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Old 04-16-2013, 10:17 PM   #1
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Notch in Girder


I am looking for some help solving a problem I created. I installed central vac and without thinking notched a girder. The Girder holds up the floor of the entry level of the house. The house is a bi-level so there is not much on this level, just a closet. The stairs upstairs are attached to the girder. There are no load bearing walls attached to the girder. At the time I installed the central vac I didn't think it was a big deal, but after watching some Holmes on Homes episodes I realize I have screwed up. I would like to fix this and am thinking of laying a 16" 2x8 on the floor below the notch and aligning 2 4x4 posts on either side of the notch. What do you guys think, will this work?

From the pictures you can see Teleposts on either end of the girder and the size of the notch I made. From the front (under stairs) not too bad, but from behind I realize I may have notched too much.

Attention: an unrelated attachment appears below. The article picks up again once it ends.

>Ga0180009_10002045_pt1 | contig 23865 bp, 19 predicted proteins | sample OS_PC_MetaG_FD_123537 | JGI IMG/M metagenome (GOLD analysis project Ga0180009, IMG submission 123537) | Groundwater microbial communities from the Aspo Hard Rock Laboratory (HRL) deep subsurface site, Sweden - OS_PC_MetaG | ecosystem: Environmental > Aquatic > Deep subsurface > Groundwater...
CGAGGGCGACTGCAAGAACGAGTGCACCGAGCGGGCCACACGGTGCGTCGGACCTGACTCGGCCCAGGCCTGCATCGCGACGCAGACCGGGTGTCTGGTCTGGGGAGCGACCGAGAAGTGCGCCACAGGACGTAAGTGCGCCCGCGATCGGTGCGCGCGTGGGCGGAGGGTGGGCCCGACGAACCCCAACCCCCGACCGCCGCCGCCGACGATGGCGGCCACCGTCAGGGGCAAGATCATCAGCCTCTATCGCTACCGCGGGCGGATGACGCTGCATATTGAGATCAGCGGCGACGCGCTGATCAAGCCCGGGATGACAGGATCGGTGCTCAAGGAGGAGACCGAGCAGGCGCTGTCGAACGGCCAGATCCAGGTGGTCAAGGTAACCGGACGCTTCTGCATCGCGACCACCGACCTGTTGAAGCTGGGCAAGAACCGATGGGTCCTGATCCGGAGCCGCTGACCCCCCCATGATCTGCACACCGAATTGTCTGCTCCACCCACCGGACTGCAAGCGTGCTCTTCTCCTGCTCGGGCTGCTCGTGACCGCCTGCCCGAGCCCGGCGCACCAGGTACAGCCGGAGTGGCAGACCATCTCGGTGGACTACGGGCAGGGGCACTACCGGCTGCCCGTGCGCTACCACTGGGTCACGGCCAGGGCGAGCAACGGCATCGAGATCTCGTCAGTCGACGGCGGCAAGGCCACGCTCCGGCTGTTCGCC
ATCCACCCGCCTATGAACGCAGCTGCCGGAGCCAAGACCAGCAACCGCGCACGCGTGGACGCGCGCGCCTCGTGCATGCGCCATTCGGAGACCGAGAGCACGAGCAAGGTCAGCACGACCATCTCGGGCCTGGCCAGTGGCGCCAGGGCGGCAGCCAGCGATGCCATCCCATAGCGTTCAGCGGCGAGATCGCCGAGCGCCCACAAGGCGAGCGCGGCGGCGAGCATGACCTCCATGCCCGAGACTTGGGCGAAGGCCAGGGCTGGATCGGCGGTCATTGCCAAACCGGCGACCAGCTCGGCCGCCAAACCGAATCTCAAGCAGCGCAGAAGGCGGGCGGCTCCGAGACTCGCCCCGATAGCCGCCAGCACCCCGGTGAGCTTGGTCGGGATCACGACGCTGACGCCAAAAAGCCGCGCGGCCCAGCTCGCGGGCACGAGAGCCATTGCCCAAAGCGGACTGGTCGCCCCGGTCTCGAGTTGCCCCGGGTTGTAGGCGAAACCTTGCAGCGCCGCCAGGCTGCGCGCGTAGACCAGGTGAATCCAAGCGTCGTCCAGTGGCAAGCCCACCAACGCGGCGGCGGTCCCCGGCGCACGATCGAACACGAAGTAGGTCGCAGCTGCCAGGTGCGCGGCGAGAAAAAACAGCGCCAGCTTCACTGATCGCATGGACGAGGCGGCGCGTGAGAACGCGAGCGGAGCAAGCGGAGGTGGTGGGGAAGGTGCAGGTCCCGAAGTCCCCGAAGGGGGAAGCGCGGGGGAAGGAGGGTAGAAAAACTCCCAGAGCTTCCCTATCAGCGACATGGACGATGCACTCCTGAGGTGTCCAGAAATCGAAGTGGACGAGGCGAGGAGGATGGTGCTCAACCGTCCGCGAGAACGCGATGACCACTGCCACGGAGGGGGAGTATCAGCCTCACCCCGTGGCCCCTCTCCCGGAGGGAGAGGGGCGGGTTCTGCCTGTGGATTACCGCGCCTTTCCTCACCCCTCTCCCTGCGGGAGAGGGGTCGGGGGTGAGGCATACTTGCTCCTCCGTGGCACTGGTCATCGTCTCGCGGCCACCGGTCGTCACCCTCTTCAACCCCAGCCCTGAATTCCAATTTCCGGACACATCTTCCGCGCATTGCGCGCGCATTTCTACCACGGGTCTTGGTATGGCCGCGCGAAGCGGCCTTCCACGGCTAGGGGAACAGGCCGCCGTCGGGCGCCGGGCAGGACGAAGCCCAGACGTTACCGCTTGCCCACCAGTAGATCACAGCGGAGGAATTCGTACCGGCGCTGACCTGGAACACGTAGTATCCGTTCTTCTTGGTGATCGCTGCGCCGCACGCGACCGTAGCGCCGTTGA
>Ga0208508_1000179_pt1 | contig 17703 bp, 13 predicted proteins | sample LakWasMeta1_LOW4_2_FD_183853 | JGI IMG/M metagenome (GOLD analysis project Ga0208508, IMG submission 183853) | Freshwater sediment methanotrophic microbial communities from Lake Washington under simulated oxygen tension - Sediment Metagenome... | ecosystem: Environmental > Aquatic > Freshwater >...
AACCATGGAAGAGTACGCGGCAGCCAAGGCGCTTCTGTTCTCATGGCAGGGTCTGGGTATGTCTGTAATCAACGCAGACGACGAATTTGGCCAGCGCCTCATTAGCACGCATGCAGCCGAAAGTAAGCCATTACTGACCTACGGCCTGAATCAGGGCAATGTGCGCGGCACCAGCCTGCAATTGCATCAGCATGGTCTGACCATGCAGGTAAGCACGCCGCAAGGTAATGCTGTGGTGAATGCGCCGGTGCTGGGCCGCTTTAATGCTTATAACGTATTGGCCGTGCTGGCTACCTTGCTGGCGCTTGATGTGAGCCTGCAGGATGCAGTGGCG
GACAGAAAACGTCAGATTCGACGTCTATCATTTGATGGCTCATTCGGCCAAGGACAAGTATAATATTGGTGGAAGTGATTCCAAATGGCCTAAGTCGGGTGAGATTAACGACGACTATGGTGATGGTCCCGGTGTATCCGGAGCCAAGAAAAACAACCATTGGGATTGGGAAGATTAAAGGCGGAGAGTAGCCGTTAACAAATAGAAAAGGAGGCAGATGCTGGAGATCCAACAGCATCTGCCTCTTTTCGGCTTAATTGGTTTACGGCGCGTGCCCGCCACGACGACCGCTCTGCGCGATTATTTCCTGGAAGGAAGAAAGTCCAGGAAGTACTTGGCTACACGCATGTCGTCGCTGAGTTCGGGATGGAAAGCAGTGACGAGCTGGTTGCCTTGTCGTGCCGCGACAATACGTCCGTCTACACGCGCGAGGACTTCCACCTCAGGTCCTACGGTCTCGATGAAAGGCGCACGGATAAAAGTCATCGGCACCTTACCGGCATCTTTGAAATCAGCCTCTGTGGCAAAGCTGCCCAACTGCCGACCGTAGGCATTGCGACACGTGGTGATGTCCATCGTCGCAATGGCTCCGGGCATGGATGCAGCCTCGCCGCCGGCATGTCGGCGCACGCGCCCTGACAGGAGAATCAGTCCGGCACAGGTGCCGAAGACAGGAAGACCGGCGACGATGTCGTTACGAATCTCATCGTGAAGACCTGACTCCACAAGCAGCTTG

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Notch in Girder-dscf2003.jpg   Notch in Girder-dscf1999.jpg   Notch in Girder-dscf2001.jpg   Notch in Girder-dscf2002.jpg  

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Old 04-16-2013, 11:06 PM   #2
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Notch in Girder


Its really hard for me to figure out what is going on from your pictures. Is that a major girder you cut, or just a support for the landing?

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Old 04-16-2013, 11:10 PM   #3
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Notch in Girder


Just a support for the landing. The joists from the landing hang on this girder and the stairs are attached to it as well.
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Old 04-16-2013, 11:28 PM   #4
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Notch in Girder


can you replace the girder?
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Old 04-16-2013, 11:36 PM   #5